“You can’t argue people into the Kingdom, it just doesn’t work that way. People just need to be shown God’s love, to have an encounter with the Holy Spirit’s power. Trying to prove God’s existence is a waste of time.” I think this statement captures the feeling that many of us have about apologetics today. Those of us who don’t take this position are probably familiar with it. Apologetics is associated with heated arguments that lead nowhere, arrogant rationality, and a misguided understanding of what motivates human beings to change. Was anyone ever logically persuaded to become a Christian? On the contrary, ask any number of recent converts how they got saved, and you will hear countless stories of God’s love breaking into a person’s life, softening their heart, and showing himself to them. These things speak for themselves. Perhaps there is a small place for defending the faith intellectually, for a few high-flying Christian academics in Universities, but by and large we have more effective ways of spreading the gospel. I want to suggest that we’ve misunderstood the point of apologetics. I believe if we think about it differently, we will see that apologetics is actually an essential way to show God’s love to our non-Christian friends and neighbours – a love enriched with wisdom and understanding. Also, we will see apologetics as something for everyone, to a greater or lesser degree, to get involved with. First of all, I agree wholeheartedly that you can’t argue anyone into salvation. A lot of harm has been done by attempts to do this, and it usually alienates people even further from the gospel. It’s also obvious that hardly anyone has ever become Christian from losing an argument about God’s existence. Second, I agree with the two usual evangelism alternatives: “Just love people” and “They need an encounter with the Holy Spirit.” Once God has touched someone’s life – either in a way that we call supernatural, or through the power of the love of Jesus operating through his church – only then will they be open to the gospel’s message. Belief will come after experience has made belief possible. However, I think we’re often too quick to assume that we...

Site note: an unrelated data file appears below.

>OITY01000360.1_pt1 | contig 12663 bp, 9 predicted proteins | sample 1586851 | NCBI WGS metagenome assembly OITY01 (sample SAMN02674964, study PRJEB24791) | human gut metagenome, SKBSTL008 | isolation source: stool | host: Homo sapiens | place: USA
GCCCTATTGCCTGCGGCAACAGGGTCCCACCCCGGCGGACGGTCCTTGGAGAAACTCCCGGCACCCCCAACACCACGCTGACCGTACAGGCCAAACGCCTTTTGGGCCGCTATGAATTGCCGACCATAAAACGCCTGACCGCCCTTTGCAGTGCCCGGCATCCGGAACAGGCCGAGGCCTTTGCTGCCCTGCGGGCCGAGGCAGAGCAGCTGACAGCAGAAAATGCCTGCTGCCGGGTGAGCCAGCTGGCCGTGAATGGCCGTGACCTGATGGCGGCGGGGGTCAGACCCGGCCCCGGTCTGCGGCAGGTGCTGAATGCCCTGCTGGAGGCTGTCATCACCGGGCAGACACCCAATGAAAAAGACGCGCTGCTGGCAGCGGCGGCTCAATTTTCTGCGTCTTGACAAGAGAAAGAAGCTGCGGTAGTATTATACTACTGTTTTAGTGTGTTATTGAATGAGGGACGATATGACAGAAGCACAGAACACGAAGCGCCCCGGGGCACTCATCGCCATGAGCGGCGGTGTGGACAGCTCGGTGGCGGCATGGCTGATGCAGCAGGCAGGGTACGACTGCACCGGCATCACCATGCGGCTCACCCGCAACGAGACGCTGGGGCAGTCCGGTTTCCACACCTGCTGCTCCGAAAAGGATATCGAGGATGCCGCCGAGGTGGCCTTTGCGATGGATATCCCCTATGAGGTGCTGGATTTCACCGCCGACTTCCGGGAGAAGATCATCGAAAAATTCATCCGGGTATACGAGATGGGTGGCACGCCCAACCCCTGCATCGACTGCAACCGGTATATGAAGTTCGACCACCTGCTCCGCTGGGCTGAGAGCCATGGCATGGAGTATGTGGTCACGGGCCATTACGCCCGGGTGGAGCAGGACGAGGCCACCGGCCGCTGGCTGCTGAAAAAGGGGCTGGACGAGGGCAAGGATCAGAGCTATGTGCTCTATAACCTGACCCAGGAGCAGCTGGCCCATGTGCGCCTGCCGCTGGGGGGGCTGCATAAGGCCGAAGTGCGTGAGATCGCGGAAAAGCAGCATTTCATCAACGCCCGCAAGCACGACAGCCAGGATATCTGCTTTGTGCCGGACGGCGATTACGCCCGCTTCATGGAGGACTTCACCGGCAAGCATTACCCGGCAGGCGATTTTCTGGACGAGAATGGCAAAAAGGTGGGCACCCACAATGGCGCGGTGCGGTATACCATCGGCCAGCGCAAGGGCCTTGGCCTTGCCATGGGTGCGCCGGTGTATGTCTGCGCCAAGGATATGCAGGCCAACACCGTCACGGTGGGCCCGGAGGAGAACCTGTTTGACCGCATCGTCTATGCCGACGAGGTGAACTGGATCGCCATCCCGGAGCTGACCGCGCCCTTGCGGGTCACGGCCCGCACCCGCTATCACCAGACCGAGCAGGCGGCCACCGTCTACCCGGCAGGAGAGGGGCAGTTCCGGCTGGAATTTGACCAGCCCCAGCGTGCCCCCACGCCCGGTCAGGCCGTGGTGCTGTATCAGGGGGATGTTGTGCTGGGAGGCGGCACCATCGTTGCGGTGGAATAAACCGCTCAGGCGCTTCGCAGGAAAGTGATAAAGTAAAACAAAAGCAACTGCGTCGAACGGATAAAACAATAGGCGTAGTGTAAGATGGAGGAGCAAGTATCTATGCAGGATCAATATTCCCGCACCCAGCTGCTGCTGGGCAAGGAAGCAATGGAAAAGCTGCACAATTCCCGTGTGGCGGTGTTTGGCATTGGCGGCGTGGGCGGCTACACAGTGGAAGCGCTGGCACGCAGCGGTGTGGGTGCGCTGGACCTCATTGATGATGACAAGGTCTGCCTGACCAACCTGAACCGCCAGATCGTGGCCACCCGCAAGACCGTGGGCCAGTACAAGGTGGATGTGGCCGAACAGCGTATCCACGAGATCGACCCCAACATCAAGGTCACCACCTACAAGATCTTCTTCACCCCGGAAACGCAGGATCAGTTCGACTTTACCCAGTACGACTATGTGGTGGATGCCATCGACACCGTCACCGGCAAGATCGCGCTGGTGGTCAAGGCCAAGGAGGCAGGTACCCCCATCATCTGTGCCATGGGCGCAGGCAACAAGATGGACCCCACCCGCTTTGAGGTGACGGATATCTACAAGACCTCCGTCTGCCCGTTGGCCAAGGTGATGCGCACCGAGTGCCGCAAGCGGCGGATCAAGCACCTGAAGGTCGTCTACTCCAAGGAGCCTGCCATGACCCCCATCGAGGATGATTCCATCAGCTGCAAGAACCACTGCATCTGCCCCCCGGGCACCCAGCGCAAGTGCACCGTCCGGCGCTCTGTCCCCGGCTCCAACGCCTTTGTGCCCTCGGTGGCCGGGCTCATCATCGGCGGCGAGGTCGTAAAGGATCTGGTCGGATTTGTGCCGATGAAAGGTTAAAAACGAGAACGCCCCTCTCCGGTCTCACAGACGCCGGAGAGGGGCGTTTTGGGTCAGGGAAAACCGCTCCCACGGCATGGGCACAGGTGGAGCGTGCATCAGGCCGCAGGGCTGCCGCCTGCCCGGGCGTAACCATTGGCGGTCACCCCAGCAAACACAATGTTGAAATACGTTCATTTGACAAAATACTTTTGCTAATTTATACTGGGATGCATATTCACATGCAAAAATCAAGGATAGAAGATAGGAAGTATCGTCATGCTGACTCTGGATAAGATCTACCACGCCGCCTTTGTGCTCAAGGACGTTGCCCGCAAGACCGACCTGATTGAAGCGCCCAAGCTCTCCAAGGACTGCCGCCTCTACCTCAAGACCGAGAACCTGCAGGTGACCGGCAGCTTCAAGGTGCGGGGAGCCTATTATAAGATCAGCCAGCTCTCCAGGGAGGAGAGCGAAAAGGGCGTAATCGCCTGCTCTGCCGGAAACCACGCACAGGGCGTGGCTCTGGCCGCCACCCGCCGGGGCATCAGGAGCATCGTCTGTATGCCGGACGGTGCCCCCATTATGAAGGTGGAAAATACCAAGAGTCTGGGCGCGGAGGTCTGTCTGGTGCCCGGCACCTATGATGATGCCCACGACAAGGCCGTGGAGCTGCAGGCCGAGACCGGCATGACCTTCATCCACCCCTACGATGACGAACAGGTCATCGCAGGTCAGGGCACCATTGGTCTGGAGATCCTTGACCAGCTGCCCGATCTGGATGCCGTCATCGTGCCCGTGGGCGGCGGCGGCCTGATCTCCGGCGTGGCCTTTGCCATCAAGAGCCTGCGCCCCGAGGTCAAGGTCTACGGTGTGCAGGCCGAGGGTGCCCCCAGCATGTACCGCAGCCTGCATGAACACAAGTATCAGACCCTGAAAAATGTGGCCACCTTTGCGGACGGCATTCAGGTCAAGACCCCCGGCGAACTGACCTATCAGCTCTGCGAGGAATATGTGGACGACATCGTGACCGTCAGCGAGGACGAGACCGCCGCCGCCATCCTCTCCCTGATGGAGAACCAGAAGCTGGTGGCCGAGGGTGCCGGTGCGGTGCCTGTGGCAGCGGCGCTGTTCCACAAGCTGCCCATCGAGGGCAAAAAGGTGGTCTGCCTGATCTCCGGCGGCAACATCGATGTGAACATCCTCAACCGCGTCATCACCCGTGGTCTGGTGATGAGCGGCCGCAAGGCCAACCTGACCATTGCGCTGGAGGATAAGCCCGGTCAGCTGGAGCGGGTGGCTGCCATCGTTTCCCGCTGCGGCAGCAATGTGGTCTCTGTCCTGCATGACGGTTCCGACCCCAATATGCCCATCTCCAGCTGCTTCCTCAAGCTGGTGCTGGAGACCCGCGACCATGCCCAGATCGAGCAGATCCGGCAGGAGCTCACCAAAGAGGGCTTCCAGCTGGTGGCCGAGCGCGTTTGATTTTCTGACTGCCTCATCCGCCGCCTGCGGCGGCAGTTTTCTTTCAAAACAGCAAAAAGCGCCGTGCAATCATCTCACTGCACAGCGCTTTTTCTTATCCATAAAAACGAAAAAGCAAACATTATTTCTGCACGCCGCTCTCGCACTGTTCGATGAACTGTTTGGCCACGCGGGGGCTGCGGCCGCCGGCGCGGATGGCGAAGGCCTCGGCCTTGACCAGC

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Christ as an Alien Time-Traveller

Christ as an Alien Time-Traveller

By on Sep 4, 2012 in Blog |

Although the TV series ‘Doctor Who’ is classed as science fiction, it has a broad appeal beyond sci-fi fans and ‘trekkies.’ It mixes genres of comedy, drama, humour, thriller, and epic—and you never know what mixture any given episode will have. The Doctor, a humanoid from the planet Gallifrey, takes companions from Earth with him on his time-travelling escapades across the universe. Sometimes they have adventures in the past, encountering Caesar or Van Gogh. Sometimes they go shooting into the future, to watch the last few moments of planet earth, or walk the streets of New-New-New-New-New York. One thing you can be sure of about every episode: it will be fun, exciting, and a little insane. The show also is also quite profound. The Doctor, from time to time, has saved the planet earth from destruction—whether from an alien invasion or an impending apocalypse. Sometimes he does so at great cost to himself. Because he will never ever use violence to accomplish his goals, he would much rather sacrifice his own happiness and glory for the sake of the other. His companions undergo character formation as they travel with him, as their eyes are opened to ever widening horizons. When done travelling with him they are never the same again. When they have returned to their lives on earth after a breathtaking adventure, they have to decide how to handle normality. Will they wistfully pine after the thrills of the past, seeing normal life as dull and boring, or will use the wisdom gained from their adventures to bring excitement into daily life? His first companion, Rose, put words to the experience at a time when she thought she’d lost the Doctor. As her mother and her boyfriend try to comfort her, she vents her exasperation: Rose: What do I do every day, mom? What do I do? Get up – catch the bus – go to work – come back home – eat chips and go to bed? Is that it? Mickey: It’s what the rest of us do. Rose: But I can’t! Mickey: Why, ‘cos you’re better than us? Rose: No, I didn’t mean that! She calms down and, through tears, tries to explain: “It was… it...